What's the legal difference between an emotional support dog and a service dog under the ADA? Two things: the dog must be public access ready and it must be TRAINED to do some service specific to its handler's disability. Training your dog to do something specific to your disability is the easy part.
Getting your dog public-access ready is a big deal. Failure in this area is the most common reason that professional service dog training programs release so many dogs for adoption as pets. The best trainer in the world can't train the average dog to be comfortable, peaceful, and focused on its handler while being out in the crazy human world full-time. A great companion dog often is not capable of becoming a service dog. Having a dog to accompany you everywhere if it does not have the right temperament, socialization, and training is highly stressful to the dog (and the handler) and is abusive. The Psychiatric Service Dog Association has a good page with details of what one has to do to help a dog become ready for a life of service.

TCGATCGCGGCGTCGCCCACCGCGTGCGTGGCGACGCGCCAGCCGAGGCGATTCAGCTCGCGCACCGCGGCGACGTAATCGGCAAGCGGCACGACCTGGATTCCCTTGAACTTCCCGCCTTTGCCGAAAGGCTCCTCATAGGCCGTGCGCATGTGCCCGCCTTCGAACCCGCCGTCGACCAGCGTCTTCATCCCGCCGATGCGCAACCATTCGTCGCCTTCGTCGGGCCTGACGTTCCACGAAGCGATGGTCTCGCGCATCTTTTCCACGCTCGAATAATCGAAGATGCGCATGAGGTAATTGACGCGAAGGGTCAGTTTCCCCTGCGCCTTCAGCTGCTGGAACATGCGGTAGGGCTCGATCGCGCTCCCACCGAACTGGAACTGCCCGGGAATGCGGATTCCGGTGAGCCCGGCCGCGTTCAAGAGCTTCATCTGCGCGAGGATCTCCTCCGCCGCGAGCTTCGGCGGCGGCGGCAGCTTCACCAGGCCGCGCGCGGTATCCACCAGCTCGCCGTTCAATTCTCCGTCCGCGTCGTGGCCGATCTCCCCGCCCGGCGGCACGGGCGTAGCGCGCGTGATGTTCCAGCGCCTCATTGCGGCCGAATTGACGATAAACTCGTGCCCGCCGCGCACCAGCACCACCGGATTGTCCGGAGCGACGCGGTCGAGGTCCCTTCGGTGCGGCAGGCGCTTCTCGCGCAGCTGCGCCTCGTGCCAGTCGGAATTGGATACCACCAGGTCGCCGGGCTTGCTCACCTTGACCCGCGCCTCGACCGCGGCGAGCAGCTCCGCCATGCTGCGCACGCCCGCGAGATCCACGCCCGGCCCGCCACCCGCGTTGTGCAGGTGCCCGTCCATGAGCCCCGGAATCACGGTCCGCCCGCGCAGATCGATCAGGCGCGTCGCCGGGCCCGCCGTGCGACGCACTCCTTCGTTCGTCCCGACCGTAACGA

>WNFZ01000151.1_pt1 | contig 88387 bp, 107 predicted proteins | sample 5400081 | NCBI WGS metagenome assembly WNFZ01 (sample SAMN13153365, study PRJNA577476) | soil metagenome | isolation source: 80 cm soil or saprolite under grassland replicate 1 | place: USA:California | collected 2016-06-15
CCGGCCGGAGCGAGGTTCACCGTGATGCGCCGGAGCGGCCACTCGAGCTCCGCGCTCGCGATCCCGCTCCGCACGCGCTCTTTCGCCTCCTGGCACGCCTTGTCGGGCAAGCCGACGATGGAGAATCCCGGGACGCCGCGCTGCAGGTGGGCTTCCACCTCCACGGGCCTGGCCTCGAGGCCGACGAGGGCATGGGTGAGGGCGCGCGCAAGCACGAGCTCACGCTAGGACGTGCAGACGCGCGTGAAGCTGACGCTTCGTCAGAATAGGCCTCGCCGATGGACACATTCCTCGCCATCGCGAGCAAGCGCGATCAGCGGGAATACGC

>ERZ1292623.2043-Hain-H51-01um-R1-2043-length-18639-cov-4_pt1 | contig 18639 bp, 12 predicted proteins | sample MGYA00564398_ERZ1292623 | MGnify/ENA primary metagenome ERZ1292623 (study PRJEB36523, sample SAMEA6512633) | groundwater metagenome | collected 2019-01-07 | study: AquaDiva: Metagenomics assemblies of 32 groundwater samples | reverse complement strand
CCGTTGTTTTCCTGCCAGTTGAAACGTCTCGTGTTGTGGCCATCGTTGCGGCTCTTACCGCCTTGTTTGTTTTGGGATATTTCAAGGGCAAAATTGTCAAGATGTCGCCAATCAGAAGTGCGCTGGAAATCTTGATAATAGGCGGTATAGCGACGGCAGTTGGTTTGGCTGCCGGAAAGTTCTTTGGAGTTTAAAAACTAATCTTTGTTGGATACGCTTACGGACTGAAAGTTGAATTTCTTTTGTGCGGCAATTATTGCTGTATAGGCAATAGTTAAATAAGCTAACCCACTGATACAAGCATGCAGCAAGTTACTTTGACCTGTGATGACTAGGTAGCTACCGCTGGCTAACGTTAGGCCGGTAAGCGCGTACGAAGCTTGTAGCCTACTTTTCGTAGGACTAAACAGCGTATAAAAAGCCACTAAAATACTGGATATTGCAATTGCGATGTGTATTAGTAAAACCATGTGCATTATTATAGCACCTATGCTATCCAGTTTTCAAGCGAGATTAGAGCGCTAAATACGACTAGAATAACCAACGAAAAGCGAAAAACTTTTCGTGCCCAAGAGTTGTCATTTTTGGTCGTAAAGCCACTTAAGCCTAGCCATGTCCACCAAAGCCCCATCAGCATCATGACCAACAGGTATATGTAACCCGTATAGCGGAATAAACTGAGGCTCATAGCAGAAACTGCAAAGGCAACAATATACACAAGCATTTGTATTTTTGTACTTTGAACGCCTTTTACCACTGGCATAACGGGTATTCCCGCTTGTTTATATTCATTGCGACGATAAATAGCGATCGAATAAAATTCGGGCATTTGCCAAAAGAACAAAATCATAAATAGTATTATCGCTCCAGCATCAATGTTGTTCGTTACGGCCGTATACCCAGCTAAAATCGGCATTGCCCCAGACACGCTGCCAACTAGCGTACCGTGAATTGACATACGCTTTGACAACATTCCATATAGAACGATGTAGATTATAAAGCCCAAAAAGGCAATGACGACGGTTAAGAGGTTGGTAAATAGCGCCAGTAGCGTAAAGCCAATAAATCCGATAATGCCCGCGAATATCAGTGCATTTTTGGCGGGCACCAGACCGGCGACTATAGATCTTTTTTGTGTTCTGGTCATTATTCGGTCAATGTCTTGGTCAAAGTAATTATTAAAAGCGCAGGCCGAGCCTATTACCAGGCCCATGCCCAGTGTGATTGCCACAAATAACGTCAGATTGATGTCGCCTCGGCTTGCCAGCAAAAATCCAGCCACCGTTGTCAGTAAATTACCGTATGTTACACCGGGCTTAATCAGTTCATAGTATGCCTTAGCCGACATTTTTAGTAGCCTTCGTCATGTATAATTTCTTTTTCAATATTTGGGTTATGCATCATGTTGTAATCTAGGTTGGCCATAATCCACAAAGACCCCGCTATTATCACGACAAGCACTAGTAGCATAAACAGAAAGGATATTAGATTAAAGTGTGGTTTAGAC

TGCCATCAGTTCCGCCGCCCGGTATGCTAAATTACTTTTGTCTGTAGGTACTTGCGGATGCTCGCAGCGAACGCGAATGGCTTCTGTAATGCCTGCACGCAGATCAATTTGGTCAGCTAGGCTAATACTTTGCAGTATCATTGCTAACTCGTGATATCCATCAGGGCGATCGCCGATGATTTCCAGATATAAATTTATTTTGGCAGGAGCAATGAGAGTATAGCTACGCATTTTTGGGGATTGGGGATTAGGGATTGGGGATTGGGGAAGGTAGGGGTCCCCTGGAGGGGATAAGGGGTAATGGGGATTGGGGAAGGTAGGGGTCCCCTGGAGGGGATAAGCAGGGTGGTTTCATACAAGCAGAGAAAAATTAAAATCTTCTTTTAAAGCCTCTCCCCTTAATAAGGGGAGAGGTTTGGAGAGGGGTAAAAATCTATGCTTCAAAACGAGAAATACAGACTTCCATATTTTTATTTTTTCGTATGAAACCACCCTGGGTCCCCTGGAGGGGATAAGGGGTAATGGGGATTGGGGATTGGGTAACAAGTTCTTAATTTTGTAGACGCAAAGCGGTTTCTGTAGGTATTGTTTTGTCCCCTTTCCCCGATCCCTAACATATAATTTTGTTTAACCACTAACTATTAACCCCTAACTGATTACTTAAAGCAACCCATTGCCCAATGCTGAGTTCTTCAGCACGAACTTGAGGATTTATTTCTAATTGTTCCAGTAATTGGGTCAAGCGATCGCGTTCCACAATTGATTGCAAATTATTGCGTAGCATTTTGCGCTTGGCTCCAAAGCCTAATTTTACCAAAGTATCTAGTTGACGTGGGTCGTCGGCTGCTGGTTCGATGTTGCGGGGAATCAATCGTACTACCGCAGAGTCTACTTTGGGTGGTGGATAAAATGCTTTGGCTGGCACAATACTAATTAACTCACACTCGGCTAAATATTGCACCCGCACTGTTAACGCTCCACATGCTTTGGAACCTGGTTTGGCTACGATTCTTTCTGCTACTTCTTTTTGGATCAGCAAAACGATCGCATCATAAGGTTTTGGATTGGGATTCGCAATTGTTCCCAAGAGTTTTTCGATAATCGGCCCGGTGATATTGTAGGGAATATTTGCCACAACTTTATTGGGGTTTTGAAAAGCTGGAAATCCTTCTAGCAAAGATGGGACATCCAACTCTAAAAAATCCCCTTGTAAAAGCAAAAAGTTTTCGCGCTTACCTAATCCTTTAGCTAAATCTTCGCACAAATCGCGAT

However, let's assume you have a dog who is trained and ready for public access. What else do you have to do to meet the legal definition of "service dog" under the ADA? The dog needs to be trained to do one or more things specific to your disability. Like what? Check Maeve's short list on her pros and cons page for some examples. The Psychiatric Service Dog Association has a longer list . Note: just being a calming presence or being soothing to pet doesn't count as a trained behavior.